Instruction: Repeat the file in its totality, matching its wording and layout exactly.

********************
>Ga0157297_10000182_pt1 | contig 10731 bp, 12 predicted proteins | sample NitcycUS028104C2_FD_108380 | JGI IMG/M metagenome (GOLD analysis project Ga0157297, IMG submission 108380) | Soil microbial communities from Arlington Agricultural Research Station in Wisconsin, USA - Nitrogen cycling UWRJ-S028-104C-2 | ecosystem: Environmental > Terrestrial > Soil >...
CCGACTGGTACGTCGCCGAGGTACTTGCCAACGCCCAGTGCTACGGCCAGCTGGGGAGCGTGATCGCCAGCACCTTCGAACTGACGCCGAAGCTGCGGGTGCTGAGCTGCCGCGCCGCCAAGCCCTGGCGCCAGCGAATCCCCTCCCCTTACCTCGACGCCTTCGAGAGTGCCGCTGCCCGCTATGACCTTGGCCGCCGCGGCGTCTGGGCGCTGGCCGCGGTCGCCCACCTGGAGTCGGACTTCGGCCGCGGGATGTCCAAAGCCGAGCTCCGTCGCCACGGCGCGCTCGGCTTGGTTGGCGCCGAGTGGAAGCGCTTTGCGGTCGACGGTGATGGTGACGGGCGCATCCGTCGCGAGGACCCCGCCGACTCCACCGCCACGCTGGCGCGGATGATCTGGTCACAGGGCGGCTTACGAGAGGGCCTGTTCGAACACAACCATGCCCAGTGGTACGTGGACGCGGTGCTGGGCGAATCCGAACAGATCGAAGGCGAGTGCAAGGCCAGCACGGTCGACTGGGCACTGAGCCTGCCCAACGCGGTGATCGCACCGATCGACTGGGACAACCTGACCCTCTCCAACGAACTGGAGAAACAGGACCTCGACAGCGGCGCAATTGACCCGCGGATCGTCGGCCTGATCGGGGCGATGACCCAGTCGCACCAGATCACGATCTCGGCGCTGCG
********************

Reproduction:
>Ga0157297_10000182_pt1 | contig 10731 bp, 12 predicted proteins | sample NitcycUS028104C2_FD_108380 | JGI IMG/M metagenome (GOLD analysis project Ga0157297, IMG submission 108380) | Soil microbial communities from Arlington Agricultural Research Station in Wisconsin, USA - Nitrogen cycling UWRJ-S028-104C-2 | ecosystem: Environmental > Terrestrial > Soil >...
CCGACTGGTACGTCGCCGAGGTACTTGCCAACGCCCAGTGCTACGGCCAGCTGGGGAGCGTGATCGCCAGCACCTTCGAACTGACGCCGAAGCTGCGGGTGCTGAGCTGCCGCGCCGCCAAGCCCTGGCGCCAGCGAATCCCCTCCCCTTACCTCGACGCCTTCGAGAGTGCCGCTGCCCGCTATGACCTTGGCCGCCGCGGCGTCTGGGCGCTGGCCGCGGTCGCCCACCTGGAGTCGGACTTCGGCCGCGGGATGTCCAAAGCCGAGCTCCGTCGCCACGGCGCGCTCGGCTTGGTTGGCGCCGAGTGGAAGCGCTTTGCGGTCGACGGTGATGGTGACGGGCGCATCCGTCGCGAGGACCCCGCCGACTCCACCGCCACGCTGGCGCGGATGATCTGGTCACAGGGCGGCTTACGAGAGGGCCTGTTCGAACACAACCATGCCCAGTGGTACGTGGACGCGGTGCTGGGCGAATCCGAACAGATCGAAGGCGAGTGCAAGGCCAGCACGGTCGACTGGGCACTGAGCCTGCCCAACGCGGTGATCGCACCGATCGACTGGGACAACCTGACCCTCTCCAACGAACTGGAGAAACAGGACCTCGACAGCGGCGCAATTGACCCGCGGATCGTCGGCCTGATCGGGGCGATGACCCAGTCGCACCAGATCACGATCTCGGCGCTGCG